Winning Culture Series: P.J. Fleck & Dwayne Johnson
September 6, 2018
The best leaders draw inspiration from every walk of life. From Warren Buffett to Bill Belichick, founding principles not only set a foundation for success, they also provide solace during the inevitable rough patches along the road to success.
Our winning culture series is designed to spotlight individuals who have created elite environments through creativity, ingenuity, and sheer will. Each article in the series will be linked to a profile of a youth organization that has succeeded in creating their own dynamic culture.
Before he was a movie-star, Dwayne “The Rock” Johnson began a career in the ring as a last resort. Broke, jobless and depressed, he turned to the family business. Johnson was born into a wrestling family, the son and grandson of legendary performers. His father, Rocky Johnson, was a former boxer who later became one of the biggest names in the National Wrestling Alliance and the World Wrestling Entertainment. Most notably, he was the first African American to win a World Tag Team Championship and was later inducted by his son into the WWE Hall of Fame.
The Rock’s grandfather, High Chief Peter Maivia, began his wrestling career in New Zealand and the UK. Long before his grandson was commanding national TV audiences, Maivia paved the way for the family in the NWA and WWE. High Chief was also inducted into the WWE Hall of Fame by his grandson, Dwayne.
The Rock seemingly came out of nowhere and made his mark on the WWE. A grinder mentality that forced him to criss-cross the nation via car to find opportunities led to an unprecedented run of success. After a championship-filled career, punctuated by countless renditions of “The People’s Elbow,” he set his sights on Hollywood. Numerous wrestlers had attempted to command the silver screen in Tinseltown, but few achieved notoriety at the box office. His workmanlike discipline in the ring translated to his acting career, which quickly blossomed from B-movie popcorn flicks to blockbuster summer thrill rides like The Fast and The Furious, San Andreas, and Jumanji.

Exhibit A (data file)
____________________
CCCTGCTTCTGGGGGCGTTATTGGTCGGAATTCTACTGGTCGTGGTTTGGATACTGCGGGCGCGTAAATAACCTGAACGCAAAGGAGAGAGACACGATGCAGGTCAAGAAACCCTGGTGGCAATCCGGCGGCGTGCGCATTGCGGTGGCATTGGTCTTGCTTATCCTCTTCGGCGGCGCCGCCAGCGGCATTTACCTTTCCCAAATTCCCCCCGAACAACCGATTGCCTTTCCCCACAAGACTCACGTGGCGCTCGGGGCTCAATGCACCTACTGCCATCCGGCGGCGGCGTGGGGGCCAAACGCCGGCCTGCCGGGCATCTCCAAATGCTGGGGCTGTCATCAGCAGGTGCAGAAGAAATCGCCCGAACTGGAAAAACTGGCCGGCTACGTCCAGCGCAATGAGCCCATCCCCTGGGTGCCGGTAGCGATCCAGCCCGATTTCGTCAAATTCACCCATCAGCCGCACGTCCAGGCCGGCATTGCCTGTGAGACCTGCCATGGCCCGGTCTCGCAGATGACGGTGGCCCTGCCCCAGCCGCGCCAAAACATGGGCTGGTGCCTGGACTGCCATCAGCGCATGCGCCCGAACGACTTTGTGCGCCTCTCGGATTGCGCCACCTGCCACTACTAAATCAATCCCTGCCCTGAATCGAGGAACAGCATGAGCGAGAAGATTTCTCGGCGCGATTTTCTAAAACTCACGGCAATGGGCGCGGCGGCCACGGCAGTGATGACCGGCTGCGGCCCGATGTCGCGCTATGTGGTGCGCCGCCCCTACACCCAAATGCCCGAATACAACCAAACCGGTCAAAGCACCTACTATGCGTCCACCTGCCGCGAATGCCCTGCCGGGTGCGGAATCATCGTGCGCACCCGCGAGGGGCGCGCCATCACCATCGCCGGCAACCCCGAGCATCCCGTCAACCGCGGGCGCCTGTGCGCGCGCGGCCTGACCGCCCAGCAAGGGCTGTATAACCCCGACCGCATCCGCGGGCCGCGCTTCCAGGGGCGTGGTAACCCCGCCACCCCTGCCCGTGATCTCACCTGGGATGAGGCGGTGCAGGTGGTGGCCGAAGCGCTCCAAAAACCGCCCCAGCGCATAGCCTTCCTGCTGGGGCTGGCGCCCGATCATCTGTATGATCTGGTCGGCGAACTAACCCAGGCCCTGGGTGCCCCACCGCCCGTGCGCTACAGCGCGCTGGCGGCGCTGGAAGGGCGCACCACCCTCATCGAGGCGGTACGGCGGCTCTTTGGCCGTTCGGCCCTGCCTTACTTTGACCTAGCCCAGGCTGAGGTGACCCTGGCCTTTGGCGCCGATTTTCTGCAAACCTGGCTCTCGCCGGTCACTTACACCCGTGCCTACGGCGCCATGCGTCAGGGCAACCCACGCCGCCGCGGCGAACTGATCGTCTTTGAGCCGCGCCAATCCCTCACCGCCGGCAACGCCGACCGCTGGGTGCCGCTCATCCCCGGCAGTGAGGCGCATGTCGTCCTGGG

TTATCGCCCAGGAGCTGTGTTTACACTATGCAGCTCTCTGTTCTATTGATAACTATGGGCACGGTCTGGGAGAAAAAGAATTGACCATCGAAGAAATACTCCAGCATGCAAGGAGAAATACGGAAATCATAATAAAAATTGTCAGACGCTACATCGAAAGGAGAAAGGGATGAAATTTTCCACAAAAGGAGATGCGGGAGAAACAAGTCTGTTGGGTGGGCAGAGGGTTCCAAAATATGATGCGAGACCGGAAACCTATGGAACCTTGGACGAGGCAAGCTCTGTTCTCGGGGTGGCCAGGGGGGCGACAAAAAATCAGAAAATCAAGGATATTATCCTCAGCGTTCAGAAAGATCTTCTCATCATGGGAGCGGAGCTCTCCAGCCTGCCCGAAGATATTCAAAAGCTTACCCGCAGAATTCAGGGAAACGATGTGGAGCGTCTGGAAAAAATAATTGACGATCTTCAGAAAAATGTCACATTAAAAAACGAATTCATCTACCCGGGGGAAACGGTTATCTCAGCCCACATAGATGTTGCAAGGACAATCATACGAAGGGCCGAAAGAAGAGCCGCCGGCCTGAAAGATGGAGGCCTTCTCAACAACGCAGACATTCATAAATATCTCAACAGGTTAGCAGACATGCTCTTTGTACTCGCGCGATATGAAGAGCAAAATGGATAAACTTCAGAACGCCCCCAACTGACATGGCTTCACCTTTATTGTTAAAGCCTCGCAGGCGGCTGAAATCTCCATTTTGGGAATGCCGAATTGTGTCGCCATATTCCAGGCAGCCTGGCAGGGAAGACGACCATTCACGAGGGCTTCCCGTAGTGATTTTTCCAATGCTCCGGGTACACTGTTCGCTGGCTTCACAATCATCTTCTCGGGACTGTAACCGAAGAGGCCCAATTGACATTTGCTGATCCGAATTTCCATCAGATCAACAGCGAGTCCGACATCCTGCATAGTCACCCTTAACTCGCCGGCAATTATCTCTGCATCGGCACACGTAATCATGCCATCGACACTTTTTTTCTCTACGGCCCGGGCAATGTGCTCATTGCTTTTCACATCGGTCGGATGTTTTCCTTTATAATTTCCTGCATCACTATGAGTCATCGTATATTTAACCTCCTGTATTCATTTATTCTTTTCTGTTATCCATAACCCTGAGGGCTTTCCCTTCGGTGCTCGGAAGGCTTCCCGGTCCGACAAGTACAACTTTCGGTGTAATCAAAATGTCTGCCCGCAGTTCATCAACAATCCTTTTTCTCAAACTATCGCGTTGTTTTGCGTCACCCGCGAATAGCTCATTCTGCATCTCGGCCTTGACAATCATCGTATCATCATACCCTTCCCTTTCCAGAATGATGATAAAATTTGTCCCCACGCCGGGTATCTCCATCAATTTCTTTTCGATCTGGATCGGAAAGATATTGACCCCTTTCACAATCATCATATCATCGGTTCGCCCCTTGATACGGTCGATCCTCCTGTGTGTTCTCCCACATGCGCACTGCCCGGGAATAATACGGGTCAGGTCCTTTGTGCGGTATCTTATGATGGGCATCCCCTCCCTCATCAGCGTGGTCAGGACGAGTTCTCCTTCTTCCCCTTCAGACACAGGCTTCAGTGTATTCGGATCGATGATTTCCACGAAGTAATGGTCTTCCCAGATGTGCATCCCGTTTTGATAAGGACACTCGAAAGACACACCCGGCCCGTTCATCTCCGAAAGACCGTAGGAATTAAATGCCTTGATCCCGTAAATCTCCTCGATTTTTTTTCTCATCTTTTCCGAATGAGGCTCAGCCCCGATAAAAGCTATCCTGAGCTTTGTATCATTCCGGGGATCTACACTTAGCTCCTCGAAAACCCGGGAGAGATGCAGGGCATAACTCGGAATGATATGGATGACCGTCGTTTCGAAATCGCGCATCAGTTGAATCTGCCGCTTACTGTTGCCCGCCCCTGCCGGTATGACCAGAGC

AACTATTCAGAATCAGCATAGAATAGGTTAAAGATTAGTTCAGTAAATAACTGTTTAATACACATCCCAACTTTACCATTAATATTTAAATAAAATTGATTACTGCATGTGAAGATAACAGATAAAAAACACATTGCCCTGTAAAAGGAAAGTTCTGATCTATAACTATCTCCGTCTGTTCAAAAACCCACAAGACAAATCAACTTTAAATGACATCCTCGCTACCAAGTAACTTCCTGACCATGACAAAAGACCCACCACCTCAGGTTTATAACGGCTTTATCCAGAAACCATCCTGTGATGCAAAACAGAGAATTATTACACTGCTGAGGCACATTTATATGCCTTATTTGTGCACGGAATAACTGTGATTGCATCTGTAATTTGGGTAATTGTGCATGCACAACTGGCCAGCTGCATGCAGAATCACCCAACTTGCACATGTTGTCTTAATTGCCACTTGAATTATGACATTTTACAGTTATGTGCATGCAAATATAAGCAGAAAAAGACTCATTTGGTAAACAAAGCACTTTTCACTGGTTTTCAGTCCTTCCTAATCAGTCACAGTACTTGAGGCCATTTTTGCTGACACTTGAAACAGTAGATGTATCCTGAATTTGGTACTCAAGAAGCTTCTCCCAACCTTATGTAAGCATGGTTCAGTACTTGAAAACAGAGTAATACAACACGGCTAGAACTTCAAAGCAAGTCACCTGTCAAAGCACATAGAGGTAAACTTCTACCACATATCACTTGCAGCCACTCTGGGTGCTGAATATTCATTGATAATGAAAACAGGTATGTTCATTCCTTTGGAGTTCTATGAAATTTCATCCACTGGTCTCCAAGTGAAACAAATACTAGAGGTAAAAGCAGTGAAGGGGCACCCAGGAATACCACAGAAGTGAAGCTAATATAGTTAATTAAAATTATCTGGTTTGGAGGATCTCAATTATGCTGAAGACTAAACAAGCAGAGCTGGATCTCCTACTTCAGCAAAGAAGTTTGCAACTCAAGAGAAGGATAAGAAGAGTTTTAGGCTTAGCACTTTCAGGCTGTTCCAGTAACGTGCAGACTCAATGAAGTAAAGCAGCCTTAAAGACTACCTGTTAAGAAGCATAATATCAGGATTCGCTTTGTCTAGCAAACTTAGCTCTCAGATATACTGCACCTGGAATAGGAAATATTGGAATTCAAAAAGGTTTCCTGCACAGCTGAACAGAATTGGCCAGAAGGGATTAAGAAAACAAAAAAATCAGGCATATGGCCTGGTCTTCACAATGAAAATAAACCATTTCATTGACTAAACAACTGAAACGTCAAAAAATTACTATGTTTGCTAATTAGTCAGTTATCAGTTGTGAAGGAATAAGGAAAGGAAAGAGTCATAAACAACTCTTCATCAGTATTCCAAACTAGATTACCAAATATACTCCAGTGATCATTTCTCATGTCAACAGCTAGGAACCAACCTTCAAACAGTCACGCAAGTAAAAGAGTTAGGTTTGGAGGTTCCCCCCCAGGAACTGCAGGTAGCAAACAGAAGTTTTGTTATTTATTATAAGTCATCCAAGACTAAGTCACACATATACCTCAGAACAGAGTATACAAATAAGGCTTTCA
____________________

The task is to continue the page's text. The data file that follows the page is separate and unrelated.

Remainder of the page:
Johnson inherited a cultural foundation from his father and grandfather, but he elevated it into a winning formula in every facet of his life. One of his personal mantras is tied to the consistency of effort.
“Success isn’t always about greatness, it’s about consistency. Consistent, hard work gains success.”
Will that work ethic lead him all the way to the White House? It would be a fitting bookend to his decidedly American success story.
From one underdog story to another. P.J. Fleck, a former sixth-grade social studies teacher, is now the head football coach of the University of Minnesota. To understand how he got there is to understand the power of motivation. Motivational speaking has become a cottage industry the world over. And a justified amount of skepticism is heaped upon anyone who garners the title of master motivator. But for Fleck and his coaching career, the proof is in the pudding.
His first head coaching job took him to Kalamazoo, Michigan. Far from a college football hotbed, the Western Michigan Broncos had boasted just a single undefeated season in the program’s 107-year history prior to Fleck’s arrival in 2013. In four years, Fleck orchestrated a remarkable turnaround from a 1-11 record to an immaculate 13-0 campaign, complete with the school’s first ever invitation to a New Year’s Day Bowl game. To understand how he changed the culture, and ultimately the course of his own life, you simply need to listen to his personal mantras, of which there are many. His most famous warcry is undoubtedly, “Row the boat.” It has since been trademarked, and after appearing on Western Michigan’s helmets and uniforms it has made the transition to Minnesota along with the man himself.
“There are three parts to rowing the boat. There is the oar, which is the energy behind rowing the boat. There is the boat, which is the actual sacrifice, either our team or the administration or the boosters or the audience or whoever is willing to sacrifice for this program. There is also the compass. Every single person that comes in contact with our football program, fans or not, they are all going for one common goal and that is success.”
Organizations can benefit tremendously from a unified vision. These mantras can serve as a North Star for every stakeholder, which is invaluable when setting long-term goals that may only see incremental success.
To learn how Shane Gerald built a unique culture within his youth basketball program in Paterson, NJ, click here.